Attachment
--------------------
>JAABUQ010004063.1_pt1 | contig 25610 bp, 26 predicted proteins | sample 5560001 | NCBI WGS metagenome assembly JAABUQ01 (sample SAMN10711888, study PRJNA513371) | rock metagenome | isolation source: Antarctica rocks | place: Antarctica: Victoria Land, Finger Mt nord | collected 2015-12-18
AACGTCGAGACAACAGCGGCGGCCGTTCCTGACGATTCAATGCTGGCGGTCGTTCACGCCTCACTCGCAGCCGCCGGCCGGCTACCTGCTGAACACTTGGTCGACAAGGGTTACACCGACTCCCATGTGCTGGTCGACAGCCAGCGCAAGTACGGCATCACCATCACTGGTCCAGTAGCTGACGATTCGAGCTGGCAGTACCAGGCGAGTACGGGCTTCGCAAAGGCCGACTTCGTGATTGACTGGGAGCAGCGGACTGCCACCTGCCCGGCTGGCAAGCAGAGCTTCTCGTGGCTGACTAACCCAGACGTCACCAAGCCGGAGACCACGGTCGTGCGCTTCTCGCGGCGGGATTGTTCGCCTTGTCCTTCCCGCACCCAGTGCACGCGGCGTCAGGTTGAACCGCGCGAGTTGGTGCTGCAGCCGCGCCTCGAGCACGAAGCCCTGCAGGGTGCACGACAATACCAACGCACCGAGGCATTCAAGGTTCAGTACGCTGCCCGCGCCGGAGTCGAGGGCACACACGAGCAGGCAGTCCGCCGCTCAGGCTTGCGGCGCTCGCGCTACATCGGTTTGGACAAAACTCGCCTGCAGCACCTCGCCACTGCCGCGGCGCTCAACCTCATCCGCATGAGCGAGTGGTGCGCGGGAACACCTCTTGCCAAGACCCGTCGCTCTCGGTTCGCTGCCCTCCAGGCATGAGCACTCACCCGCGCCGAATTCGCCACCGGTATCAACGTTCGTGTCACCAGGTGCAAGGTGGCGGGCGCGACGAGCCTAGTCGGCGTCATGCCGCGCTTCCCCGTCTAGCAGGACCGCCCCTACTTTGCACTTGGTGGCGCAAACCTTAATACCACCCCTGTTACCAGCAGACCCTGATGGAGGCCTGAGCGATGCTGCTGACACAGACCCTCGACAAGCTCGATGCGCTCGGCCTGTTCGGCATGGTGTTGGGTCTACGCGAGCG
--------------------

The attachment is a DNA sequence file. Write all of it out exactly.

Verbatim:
>JAABUQ010004063.1_pt1 | contig 25610 bp, 26 predicted proteins | sample 5560001 | NCBI WGS metagenome assembly JAABUQ01 (sample SAMN10711888, study PRJNA513371) | rock metagenome | isolation source: Antarctica rocks | place: Antarctica: Victoria Land, Finger Mt nord | collected 2015-12-18
AACGTCGAGACAACAGCGGCGGCCGTTCCTGACGATTCAATGCTGGCGGTCGTTCACGCCTCACTCGCAGCCGCCGGCCGGCTACCTGCTGAACACTTGGTCGACAAGGGTTACACCGACTCCCATGTGCTGGTCGACAGCCAGCGCAAGTACGGCATCACCATCACTGGTCCAGTAGCTGACGATTCGAGCTGGCAGTACCAGGCGAGTACGGGCTTCGCAAAGGCCGACTTCGTGATTGACTGGGAGCAGCGGACTGCCACCTGCCCGGCTGGCAAGCAGAGCTTCTCGTGGCTGACTAACCCAGACGTCACCAAGCCGGAGACCACGGTCGTGCGCTTCTCGCGGCGGGATTGTTCGCCTTGTCCTTCCCGCACCCAGTGCACGCGGCGTCAGGTTGAACCGCGCGAGTTGGTGCTGCAGCCGCGCCTCGAGCACGAAGCCCTGCAGGGTGCACGACAATACCAACGCACCGAGGCATTCAAGGTTCAGTACGCTGCCCGCGCCGGAGTCGAGGGCACACACGAGCAGGCAGTCCGCCGCTCAGGCTTGCGGCGCTCGCGCTACATCGGTTTGGACAAAACTCGCCTGCAGCACCTCGCCACTGCCGCGGCGCTCAACCTCATCCGCATGAGCGAGTGGTGCGCGGGAACACCTCTTGCCAAGACCCGTCGCTCTCGGTTCGCTGCCCTCCAGGCATGAGCACTCACCCGCGCCGAATTCGCCACCGGTATCAACGTTCGTGTCACCAGGTGCAAGGTGGCGGGCGCGACGAGCCTAGTCGGCGTCATGCCGCGCTTCCCCGTCTAGCAGGACCGCCCCTACTTTGCACTTGGTGGCGCAAACCTTAATACCACCCCTGTTACCAGCAGACCCTGATGGAGGCCTGAGCGATGCTGCTGACACAGACCCTCGACAAGCTCGATGCGCTCGGCCTGTTCGGCATGGTGTTGGGTCTACGCGAGCG